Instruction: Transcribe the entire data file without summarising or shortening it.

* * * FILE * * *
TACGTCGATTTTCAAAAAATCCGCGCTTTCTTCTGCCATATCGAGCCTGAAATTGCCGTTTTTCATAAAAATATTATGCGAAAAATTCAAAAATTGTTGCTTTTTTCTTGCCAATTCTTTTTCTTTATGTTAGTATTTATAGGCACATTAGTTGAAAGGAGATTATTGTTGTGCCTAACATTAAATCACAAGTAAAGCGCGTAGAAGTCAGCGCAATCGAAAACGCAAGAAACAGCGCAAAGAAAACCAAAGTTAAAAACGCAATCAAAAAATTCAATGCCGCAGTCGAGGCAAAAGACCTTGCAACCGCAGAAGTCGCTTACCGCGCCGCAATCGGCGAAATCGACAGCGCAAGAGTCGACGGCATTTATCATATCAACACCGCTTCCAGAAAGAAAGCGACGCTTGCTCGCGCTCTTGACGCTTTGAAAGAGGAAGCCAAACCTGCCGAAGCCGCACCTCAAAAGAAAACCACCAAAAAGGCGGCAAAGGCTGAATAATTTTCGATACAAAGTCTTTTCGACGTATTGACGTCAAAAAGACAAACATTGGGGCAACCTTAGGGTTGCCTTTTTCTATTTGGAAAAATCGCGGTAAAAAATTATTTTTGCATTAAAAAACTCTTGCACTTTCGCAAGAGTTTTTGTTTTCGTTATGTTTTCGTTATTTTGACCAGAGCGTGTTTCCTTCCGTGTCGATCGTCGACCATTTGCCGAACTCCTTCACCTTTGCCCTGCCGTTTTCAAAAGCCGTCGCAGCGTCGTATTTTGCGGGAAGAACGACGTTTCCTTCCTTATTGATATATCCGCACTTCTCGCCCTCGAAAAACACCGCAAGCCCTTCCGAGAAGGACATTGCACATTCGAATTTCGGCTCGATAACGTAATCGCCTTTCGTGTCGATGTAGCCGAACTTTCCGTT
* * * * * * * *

TACGTCGATTTTCAAAAAATCCGCGCTTTCTTCTGCCATATCGAGCCTGAAATTGCCGTTTTTCATAAAAATATTATGCGAAAAATTCAAAAATTGTTGCTTTTTTCTTGCCAATTCTTTTTCTTTATGTTAGTATTTATAGGCACATTAGTTGAAAGGAGATTATTGTTGTGCCTAACATTAAATCACAAGTAAAGCGCGTAGAAGTCAGCGCAATCGAAAACGCAAGAAACAGCGCAAAGAAAACCAAAGTTAAAAACGCAATCAAAAAATTCAATGCCGCAGTCGAGGCAAAAGACCTTGCAACCGCAGAAGTCGCTTACCGCGCCGCAATCGGCGAAATCGACAGCGCAAGAGTCGACGGCATTTATCATATCAACACCGCTTCCAGAAAGAAAGCGACGCTTGCTCGCGCTCTTGACGCTTTGAAAGAGGAAGCCAAACCTGCCGAAGCCGCACCTCAAAAGAAAACCACCAAAAAGGCGGCAAAGGCTGAATAATTTTCGATACAAAGTCTTTTCGACGTATTGACGTCAAAAAGACAAACATTGGGGCAACCTTAGGGTTGCCTTTTTCTATTTGGAAAAATCGCGGTAAAAAATTATTTTTGCATTAAAAAACTCTTGCACTTTCGCAAGAGTTTTTGTTTTCGTTATGTTTTCGTTATTTTGACCAGAGCGTGTTTCCTTCCGTGTCGATCGTCGACCATTTGCCGAACTCCTTCACCTTTGCCCTGCCGTTTTCAAAAGCCGTCGCAGCGTCGTATTTTGCGGGAAGAACGACGTTTCCTTCCTTATTGATATATCCGCACTTCTCGCCCTCGAAAAACACCGCAAGCCCTTCCGAGAAGGACATTGCACATTCGAATTTCGGCTCGATAACGTAATCGCCTTTCGTGTCGATGTAGCCGAACTTTCCGTT